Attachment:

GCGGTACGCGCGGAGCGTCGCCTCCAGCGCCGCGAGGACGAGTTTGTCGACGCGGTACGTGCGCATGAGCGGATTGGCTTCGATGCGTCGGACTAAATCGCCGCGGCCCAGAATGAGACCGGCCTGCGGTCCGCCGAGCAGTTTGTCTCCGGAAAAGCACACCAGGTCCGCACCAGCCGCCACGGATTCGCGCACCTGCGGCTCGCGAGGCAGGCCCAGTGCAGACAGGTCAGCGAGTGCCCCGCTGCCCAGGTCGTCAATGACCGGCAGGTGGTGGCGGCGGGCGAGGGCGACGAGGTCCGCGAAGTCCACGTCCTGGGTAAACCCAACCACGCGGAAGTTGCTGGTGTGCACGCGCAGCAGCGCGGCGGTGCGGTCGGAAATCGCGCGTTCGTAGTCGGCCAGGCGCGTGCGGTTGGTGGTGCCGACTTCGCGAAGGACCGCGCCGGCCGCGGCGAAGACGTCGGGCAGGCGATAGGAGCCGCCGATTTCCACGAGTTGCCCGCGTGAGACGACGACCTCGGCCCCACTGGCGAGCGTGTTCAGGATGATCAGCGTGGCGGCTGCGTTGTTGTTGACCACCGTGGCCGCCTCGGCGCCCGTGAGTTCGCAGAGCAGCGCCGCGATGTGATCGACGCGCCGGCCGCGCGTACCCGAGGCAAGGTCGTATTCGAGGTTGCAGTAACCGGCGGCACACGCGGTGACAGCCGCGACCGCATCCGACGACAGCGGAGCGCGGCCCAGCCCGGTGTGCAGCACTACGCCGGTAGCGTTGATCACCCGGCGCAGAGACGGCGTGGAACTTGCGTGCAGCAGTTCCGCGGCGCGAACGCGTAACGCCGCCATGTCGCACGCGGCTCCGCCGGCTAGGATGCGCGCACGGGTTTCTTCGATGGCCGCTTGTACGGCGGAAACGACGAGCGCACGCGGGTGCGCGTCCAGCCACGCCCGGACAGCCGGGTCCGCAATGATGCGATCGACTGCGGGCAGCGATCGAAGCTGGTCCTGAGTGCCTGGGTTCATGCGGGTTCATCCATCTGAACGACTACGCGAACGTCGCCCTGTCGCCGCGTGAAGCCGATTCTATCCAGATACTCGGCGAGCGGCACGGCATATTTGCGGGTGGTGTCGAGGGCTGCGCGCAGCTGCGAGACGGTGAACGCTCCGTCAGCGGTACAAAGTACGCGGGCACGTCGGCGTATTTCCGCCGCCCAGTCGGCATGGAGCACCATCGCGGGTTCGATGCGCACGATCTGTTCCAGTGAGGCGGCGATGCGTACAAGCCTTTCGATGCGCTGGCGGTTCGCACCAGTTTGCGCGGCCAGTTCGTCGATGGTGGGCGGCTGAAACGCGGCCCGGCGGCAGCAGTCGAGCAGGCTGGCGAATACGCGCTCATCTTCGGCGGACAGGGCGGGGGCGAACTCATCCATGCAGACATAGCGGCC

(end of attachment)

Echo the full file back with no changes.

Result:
GCGGTACGCGCGGAGCGTCGCCTCCAGCGCCGCGAGGACGAGTTTGTCGACGCGGTACGTGCGCATGAGCGGATTGGCTTCGATGCGTCGGACTAAATCGCCGCGGCCCAGAATGAGACCGGCCTGCGGTCCGCCGAGCAGTTTGTCTCCGGAAAAGCACACCAGGTCCGCACCAGCCGCCACGGATTCGCGCACCTGCGGCTCGCGAGGCAGGCCCAGTGCAGACAGGTCAGCGAGTGCCCCGCTGCCCAGGTCGTCAATGACCGGCAGGTGGTGGCGGCGGGCGAGGGCGACGAGGTCCGCGAAGTCCACGTCCTGGGTAAACCCAACCACGCGGAAGTTGCTGGTGTGCACGCGCAGCAGCGCGGCGGTGCGGTCGGAAATCGCGCGTTCGTAGTCGGCCAGGCGCGTGCGGTTGGTGGTGCCGACTTCGCGAAGGACCGCGCCGGCCGCGGCGAAGACGTCGGGCAGGCGATAGGAGCCGCCGATTTCCACGAGTTGCCCGCGTGAGACGACGACCTCGGCCCCACTGGCGAGCGTGTTCAGGATGATCAGCGTGGCGGCTGCGTTGTTGTTGACCACCGTGGCCGCCTCGGCGCCCGTGAGTTCGCAGAGCAGCGCCGCGATGTGATCGACGCGCCGGCCGCGCGTACCCGAGGCAAGGTCGTATTCGAGGTTGCAGTAACCGGCGGCACACGCGGTGACAGCCGCGACCGCATCCGACGACAGCGGAGCGCGGCCCAGCCCGGTGTGCAGCACTACGCCGGTAGCGTTGATCACCCGGCGCAGAGACGGCGTGGAACTTGCGTGCAGCAGTTCCGCGGCGCGAACGCGTAACGCCGCCATGTCGCACGCGGCTCCGCCGGCTAGGATGCGCGCACGGGTTTCTTCGATGGCCGCTTGTACGGCGGAAACGACGAGCGCACGCGGGTGCGCGTCCAGCCACGCCCGGACAGCCGGGTCCGCAATGATGCGATCGACTGCGGGCAGCGATCGAAGCTGGTCCTGAGTGCCTGGGTTCATGCGGGTTCATCCATCTGAACGACTACGCGAACGTCGCCCTGTCGCCGCGTGAAGCCGATTCTATCCAGATACTCGGCGAGCGGCACGGCATATTTGCGGGTGGTGTCGAGGGCTGCGCGCAGCTGCGAGACGGTGAACGCTCCGTCAGCGGTACAAAGTACGCGGGCACGTCGGCGTATTTCCGCCGCCCAGTCGGCATGGAGCACCATCGCGGGTTCGATGCGCACGATCTGTTCCAGTGAGGCGGCGATGCGTACAAGCCTTTCGATGCGCTGGCGGTTCGCACCAGTTTGCGCGGCCAGTTCGTCGATGGTGGGCGGCTGAAACGCGGCCCGGCGGCAGCAGTCGAGCAGGCTGGCGAATACGCGCTCATCTTCGGCGGACAGGGCGGGGGCGAACTCATCCATGCAGACATAGCGGCC